Have your say on the design of Glen Innes to Tamaki Drive shared path (Section 4)
A one-of-a-kind scenic view is being proposed in the latest plan of the Glen Innes to Tāmaki Drive shared path and Auckland Transport (AT) is urging residents to have their say.
AT is now consulting with the community on the proposed design of Section 4 of the path - also known as Te Ara Ki Uta Ki Tai (the path of land and sea).
The joint Auckland Transport (AT) and Waka Kotahi NZ Transport Agency project delivers a 7km path that connects Auckland’s eastern suburbs to the city centre.
Section 4 of the path (Ōrākei Basin to Tāmaki Drive) is a vital connection to the Waitematā Harbour and Tāmaki Drive cycle paths, connecting people to the city, the bays and beyond, and will be the final section to complete the path. The approximate cost for construction of Section 4 is $32M.
The proposed design would provide a unique view of Tāmaki Makaurau, and would include a boardwalk - allowing people to enjoy the views of Hobson Bay, distant maunga, fossil beds in the coastal area (at low tide) and the reserve around the Hobson Bay headland.
Mayor Phil Goff encourages Aucklanders to have their say on the proposed design.
“The Glen Innes to Tāmaki Drive shared path will be a fantastic asset for communities in the east of Auckland and for recreational riders,” he says.
“It is an important link in the growing network of cycling and walking connections throughout our city.
“Providing options for people to cycle or walk, instead of driving, will help reduce carbon emissions and congestion on our roads. We are encouraging Aucklanders to tell us what they think of this design so we can deliver a connection that works well for all road users.”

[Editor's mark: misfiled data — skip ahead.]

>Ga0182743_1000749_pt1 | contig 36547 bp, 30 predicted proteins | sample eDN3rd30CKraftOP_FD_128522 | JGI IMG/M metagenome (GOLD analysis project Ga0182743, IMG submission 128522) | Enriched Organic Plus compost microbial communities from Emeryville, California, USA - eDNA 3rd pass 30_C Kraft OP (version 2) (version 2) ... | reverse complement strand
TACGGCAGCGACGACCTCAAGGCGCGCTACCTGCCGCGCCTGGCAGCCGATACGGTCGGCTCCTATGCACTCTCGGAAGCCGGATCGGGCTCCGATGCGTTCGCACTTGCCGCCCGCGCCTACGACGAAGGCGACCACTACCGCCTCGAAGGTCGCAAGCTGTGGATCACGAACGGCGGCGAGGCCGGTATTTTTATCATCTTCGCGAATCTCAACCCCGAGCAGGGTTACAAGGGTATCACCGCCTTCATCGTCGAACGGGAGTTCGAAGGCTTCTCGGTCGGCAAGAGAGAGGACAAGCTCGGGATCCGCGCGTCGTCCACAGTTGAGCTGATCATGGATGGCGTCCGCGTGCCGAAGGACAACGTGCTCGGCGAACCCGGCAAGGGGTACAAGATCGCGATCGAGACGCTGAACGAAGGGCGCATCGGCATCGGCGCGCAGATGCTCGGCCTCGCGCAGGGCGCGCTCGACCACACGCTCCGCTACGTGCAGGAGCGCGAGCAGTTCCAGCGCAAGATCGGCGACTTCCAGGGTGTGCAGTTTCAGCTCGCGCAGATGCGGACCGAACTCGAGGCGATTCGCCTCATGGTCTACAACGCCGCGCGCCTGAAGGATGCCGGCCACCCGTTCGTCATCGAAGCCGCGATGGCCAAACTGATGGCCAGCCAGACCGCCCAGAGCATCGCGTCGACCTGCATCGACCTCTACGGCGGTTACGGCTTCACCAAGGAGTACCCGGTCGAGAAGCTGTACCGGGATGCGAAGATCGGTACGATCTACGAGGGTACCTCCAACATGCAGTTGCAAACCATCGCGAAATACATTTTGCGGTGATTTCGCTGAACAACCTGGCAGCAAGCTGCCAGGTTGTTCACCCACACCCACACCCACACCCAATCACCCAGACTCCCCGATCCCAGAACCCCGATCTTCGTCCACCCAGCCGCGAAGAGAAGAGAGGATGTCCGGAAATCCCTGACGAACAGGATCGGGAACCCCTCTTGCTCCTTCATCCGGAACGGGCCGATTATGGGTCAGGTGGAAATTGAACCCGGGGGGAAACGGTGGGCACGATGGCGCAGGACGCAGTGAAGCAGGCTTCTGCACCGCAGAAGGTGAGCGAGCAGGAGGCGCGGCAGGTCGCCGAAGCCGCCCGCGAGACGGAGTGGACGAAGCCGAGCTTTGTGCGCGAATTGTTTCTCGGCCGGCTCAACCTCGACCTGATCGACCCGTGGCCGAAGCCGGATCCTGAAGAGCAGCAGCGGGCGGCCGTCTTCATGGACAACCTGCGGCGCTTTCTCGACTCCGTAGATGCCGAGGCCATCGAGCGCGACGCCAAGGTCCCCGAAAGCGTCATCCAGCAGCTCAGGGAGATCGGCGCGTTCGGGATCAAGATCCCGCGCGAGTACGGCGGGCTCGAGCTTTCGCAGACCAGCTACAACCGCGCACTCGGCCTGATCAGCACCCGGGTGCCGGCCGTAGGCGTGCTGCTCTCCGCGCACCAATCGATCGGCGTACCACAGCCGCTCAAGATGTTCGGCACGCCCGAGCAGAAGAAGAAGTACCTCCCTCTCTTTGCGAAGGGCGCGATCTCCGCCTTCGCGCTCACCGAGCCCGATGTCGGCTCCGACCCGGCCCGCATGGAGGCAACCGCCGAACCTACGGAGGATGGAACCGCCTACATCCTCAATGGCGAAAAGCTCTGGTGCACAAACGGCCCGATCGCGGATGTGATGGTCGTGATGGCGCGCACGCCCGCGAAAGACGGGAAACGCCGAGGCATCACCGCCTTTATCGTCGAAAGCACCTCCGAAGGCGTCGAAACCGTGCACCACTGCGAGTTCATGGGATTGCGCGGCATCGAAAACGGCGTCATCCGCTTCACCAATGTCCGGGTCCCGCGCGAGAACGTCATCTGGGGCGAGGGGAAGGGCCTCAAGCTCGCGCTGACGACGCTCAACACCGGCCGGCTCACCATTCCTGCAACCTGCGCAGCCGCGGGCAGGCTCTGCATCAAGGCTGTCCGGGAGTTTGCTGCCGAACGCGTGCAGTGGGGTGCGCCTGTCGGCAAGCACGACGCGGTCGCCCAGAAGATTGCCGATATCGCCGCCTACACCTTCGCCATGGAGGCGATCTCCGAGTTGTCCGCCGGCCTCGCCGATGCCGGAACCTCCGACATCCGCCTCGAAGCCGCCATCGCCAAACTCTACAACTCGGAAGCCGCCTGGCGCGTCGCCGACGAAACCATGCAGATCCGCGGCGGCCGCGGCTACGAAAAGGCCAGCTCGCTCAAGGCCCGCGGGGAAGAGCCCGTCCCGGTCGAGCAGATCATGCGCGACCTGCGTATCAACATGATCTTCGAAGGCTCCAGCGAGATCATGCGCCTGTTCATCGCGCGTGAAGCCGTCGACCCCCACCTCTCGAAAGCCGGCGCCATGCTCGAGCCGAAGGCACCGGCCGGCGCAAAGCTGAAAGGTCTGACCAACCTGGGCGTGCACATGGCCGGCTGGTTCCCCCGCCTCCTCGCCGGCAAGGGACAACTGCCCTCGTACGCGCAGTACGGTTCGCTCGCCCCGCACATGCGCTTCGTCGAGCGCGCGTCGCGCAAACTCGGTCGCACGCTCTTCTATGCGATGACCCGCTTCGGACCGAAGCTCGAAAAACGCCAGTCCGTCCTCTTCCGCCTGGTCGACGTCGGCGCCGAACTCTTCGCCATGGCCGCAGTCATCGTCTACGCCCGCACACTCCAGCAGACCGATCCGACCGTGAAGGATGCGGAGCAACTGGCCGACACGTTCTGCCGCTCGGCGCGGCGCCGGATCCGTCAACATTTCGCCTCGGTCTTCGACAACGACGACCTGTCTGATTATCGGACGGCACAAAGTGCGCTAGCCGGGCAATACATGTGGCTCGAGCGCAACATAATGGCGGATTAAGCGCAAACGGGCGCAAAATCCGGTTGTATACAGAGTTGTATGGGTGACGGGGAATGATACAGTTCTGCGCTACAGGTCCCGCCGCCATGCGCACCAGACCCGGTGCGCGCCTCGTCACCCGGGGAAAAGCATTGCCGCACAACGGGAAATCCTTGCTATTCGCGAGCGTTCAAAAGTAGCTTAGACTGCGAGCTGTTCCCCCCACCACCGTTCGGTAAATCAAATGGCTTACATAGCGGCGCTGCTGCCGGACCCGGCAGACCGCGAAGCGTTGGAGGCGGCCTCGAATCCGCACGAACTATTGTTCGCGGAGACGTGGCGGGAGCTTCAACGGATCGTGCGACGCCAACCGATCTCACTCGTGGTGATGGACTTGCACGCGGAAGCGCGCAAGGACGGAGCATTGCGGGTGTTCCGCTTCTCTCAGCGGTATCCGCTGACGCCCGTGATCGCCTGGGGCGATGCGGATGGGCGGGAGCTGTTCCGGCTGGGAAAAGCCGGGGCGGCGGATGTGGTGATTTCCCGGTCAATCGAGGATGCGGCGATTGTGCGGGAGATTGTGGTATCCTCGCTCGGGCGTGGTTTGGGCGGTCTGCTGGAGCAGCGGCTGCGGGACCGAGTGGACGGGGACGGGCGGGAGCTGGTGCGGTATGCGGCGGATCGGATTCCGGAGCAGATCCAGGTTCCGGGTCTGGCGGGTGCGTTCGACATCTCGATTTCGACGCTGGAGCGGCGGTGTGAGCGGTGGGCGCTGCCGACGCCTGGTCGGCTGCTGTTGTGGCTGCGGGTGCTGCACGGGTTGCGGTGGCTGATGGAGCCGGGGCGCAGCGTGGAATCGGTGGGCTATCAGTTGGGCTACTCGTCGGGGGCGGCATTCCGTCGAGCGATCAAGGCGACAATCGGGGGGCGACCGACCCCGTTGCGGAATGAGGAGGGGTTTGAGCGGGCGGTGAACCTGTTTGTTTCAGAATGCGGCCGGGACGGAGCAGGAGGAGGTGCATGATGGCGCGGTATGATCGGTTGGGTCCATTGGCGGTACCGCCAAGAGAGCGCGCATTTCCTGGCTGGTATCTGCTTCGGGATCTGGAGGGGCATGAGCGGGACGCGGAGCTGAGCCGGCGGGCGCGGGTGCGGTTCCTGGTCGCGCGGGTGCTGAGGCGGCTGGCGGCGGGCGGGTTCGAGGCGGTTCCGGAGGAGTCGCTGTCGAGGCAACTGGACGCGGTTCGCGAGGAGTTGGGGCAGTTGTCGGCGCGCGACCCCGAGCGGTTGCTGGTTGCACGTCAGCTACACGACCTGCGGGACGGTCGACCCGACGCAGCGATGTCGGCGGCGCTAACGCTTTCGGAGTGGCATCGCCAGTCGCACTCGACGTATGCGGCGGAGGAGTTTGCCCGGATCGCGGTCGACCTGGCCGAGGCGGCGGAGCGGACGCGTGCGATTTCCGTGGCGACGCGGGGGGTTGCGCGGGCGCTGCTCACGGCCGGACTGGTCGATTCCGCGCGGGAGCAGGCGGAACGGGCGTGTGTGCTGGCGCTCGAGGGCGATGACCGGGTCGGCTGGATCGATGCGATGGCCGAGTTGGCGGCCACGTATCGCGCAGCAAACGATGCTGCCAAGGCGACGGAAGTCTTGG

Barb Cuthbert of advocacy group Bike Auckland says that she is excited about the project making it easier for people on bikes to move around the city.
“Once opened, the path is expected to attract over 1000 cycle trips every day. This will make it easier and safer for people on bikes to get around our city.”
Councillor Desley Simpson says she is incredibly excited about the project.
“The shared path will be one of the most scenic in Auckland. It will connect with public transport and other paths and cycleways along the way. Now is the time for Aucklanders to have their say on the design of the last main section, before it’s locked in via the consent process.”
Waka Kotahi’s National Infrastructure Delivery Manager, Andy Thackwray, says the shared path encourages a healthier lifestyle and provides real choices for people in the way they travel.
“It will eventually connect communities all along the route. Section 1 and Section 3 are already complete and great progress is being made on Section 2 - which runs from St Johns Road to Ōrākei Basin.
“It’s fantastic that the community has been so engaged in the advancement along Section 2, with the rail and gully bridges now almost compete and the boardwalk well under construction. Section 4 is the final piece of the puzzle and we urge locals to have their say in helping to ensure this last link provides a seamless, safe and reliable way for people in the eastern suburbs to travel on foot and on bikes.”
AT’s Sustainable Mobility Manager, Cliff Wilton, says this proposed path is part of AT’s plan to create a city that puts people at its centre.
“It will give more people the choice to travel sustainably and to explore the city on foot, by bike or scooter, while being safely protected from vehicles.”
Public consultation is open until 6 September 2021. Feedback can be provided during drop-in sessions, via written submissions, or on the AT website.